By HADEEL AL-SHALCHI and BRIAN MURPHY, Associated Press
Sat Jan 15, 2011
CAIRO – The stunning collapse of Tunisia's long-ruling president brought cheers from the streets and a flood of messages on Middle East websites Saturday with one overriding question: Could it happen next in Egypt or other iron-fist regimes in the region?
There's little doubt that Tunisia's people-power uprising — a potent mix of economic gripes and demands for political freedoms — will embolden similar calls in a region dominated by authoritarian leaders and ruling monarchs. Protesters in Cairo mocked Egyptian President Hosni Mubarak and trade union activists in Jordan chanted: "Tunisia is teaching us a lesson."
But chances appear far less likely of a rapid domino-style political housecleaning such as what occurred in Eastern Europe after the Cold War, experts say.
Many states with deep political rifts, such as Egypt and Iran, maintain vast security forces heavily vested in the status quo and have shown no signs of breaking ranks to join protesters. Other hard-line regimes like Syria come down harshly and swiftly against dissent.
And smaller states with well-organized political opposition, including Kuwait and Bahrain, provide their native citizens with wide-ranging social benefits that few would dare put at risk with a full-scale mutiny.
"We only have to look at Iran to see the challenges for anyone thinking they can bring change just by going to the streets," said Sami Alfaraj, director of the Kuwait Center for Strategic Studies, referring to the massive protests that were eventually crushed after the disputed re-election of Iranian President Mahmoud Ahmadinejad in June 2009.
Still, he said it's a mistake to underestimate the power of the upheaval in Tunisia.
"This gets planted in minds that it is possible. They believe it can happen in their country," Alfaraj said. "Leaders cannot just dismiss that."
Friday's ouster of President Zine El Abidine Ben Ali followed the country's largest protests in generations and weeks of escalating unrest among young people and others who have seen relatively little benefit from Tunisia's recent economic growth.
Those issues have echoed across the region as many other regimes face similar complaints.
In Jordan, more than 5,000 people joined rallies on Friday to protest rising prices and demand the removal of the prime minister. King Abdullah II last week ordered reductions in prices and taxes on some foods and fuels to help ease the burden on the poor.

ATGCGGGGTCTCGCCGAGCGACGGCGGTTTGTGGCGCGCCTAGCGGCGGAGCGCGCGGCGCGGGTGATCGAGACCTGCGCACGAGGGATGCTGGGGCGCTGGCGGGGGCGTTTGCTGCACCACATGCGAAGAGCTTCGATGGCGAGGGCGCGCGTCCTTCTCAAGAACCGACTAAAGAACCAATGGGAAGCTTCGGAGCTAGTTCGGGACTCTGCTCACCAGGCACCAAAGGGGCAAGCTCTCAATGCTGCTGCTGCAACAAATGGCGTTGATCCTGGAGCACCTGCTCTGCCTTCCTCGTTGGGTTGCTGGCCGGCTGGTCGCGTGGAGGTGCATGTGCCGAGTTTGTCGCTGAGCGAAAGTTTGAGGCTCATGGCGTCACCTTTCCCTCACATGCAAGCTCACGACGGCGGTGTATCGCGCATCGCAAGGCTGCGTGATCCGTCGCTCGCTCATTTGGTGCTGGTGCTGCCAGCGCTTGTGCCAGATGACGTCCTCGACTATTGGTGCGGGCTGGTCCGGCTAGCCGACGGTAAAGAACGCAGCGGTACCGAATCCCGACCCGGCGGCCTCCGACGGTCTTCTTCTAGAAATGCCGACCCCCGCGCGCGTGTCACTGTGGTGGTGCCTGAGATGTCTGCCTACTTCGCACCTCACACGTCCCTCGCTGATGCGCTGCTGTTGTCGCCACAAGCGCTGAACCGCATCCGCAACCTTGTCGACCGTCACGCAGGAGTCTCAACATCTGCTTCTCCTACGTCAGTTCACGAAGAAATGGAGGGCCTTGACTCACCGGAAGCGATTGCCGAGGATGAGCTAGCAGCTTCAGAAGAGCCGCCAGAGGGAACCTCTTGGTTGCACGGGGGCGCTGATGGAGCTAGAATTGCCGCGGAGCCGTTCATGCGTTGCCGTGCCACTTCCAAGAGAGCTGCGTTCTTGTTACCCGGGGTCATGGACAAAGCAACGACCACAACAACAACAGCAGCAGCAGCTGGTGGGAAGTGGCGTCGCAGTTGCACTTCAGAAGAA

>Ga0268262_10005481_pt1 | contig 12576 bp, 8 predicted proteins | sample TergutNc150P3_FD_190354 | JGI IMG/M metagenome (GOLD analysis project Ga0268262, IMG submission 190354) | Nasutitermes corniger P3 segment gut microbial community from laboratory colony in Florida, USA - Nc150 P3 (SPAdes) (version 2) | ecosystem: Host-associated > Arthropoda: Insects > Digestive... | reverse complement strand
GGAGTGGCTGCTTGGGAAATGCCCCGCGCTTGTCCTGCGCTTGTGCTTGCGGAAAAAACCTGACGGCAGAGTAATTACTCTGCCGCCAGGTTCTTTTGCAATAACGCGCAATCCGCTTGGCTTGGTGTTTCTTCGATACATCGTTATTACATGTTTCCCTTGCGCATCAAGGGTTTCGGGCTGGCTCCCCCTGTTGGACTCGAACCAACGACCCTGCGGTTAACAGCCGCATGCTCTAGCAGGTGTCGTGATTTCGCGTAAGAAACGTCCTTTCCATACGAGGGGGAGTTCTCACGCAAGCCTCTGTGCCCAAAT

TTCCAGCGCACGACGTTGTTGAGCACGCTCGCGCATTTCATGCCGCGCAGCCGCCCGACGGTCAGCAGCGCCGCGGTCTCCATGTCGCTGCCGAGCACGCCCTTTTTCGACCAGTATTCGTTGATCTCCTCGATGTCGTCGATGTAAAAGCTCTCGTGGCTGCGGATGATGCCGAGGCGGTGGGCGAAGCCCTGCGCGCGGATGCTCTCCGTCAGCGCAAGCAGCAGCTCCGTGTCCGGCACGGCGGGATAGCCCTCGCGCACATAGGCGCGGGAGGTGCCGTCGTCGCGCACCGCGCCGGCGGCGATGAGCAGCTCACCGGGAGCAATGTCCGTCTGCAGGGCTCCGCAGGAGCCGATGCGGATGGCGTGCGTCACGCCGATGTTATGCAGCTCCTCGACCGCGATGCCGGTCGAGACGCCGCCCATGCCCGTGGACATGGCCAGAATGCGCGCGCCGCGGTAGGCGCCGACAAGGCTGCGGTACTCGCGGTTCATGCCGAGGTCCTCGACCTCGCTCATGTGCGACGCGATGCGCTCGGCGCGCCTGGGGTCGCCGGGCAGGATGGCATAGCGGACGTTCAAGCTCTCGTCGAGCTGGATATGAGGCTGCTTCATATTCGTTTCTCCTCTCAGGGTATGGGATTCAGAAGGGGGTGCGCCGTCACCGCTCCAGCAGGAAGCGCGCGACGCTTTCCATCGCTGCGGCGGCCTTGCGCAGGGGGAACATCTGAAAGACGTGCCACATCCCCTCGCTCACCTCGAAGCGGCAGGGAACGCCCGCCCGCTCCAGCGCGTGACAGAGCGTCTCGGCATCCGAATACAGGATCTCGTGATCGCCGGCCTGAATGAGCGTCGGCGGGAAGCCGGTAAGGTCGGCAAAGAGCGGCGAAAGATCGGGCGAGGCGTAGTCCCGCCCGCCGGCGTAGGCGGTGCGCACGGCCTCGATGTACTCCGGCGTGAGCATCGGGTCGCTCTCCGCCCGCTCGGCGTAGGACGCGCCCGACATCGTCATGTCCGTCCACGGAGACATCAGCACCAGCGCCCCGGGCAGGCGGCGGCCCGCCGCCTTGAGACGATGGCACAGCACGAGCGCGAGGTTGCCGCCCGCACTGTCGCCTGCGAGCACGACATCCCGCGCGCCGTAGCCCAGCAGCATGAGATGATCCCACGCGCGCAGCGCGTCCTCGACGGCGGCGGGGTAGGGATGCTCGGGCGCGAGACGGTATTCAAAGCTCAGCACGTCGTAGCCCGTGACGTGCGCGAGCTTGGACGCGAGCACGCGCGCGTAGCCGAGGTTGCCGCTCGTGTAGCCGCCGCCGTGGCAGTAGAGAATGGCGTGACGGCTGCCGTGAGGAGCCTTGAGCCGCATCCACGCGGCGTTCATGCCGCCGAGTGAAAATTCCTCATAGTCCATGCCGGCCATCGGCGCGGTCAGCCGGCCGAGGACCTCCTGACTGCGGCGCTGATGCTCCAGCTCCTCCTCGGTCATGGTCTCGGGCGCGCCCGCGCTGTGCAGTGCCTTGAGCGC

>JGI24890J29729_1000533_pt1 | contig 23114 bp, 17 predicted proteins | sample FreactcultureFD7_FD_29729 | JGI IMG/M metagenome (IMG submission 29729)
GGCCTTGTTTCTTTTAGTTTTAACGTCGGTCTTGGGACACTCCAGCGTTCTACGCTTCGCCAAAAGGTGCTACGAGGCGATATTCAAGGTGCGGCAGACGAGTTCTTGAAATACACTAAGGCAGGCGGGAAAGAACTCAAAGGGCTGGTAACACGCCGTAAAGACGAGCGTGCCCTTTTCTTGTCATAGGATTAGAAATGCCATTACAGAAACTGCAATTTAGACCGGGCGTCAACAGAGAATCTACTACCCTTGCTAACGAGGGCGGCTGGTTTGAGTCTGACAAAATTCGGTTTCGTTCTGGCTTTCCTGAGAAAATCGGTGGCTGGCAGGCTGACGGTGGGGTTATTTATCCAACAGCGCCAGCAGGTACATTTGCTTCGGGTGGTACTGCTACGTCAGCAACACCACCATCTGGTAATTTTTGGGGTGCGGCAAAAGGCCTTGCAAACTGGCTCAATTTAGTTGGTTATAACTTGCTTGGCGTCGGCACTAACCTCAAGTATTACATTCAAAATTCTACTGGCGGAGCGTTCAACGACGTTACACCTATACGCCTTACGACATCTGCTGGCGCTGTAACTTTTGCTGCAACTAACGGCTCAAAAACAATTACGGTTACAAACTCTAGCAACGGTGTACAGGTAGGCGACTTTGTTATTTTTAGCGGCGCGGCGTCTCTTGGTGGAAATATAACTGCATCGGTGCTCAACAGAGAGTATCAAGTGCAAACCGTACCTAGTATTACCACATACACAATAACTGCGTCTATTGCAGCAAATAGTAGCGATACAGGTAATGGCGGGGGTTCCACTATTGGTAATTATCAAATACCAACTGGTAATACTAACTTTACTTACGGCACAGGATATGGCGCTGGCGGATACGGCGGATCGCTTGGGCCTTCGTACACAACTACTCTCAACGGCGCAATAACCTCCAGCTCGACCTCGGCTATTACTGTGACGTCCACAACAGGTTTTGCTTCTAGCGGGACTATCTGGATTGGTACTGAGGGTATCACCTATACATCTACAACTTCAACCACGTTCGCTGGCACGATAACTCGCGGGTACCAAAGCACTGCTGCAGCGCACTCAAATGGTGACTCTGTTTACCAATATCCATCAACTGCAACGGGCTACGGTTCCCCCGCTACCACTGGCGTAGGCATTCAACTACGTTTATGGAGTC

Messages congratulating the Tunisian people also flooded the Internet on Twitter, Facebook and blogs in the latest example of the web's powerful role to galvanize and organize political movements. Many people replaced their profile pictures with red Tunisian flags.
Saudi King Abdullah's palace said the ousted president and his family were welcomed in the kingdom with a wish for "peace and security to return to the people of Tunisia." Other Arab leaders issued few official statements in a possible sign of the tense political climate. The Arab League urged calm, saying it was "the beginning of one era and the end of another."
"Now the bell is ringing and it should be a reminder to other leaders that people are fed up. They need political freedoms and serious economic reforms, that there must be an end to corruption and nepotism," Jordanian political analyst Labib Kamhawi said.
In Cairo, a small group of activists gathered outside the Tunisian Embassy for a second day and drew comparisons between the North African countries: claims of chronic corruption and poverty, a heavy-handed security force and limits on the press and Internet.
The protesters outnumbered 5-to-1 by riot police — chanted "soon we will follow Tunis" and other slogans against the government of Mubarak, who has ruled for three decades.
"What happened in Tunis gave hope to all of us that fear can be broken and that dictatorships can be defeated," said activist Mohammed Adel.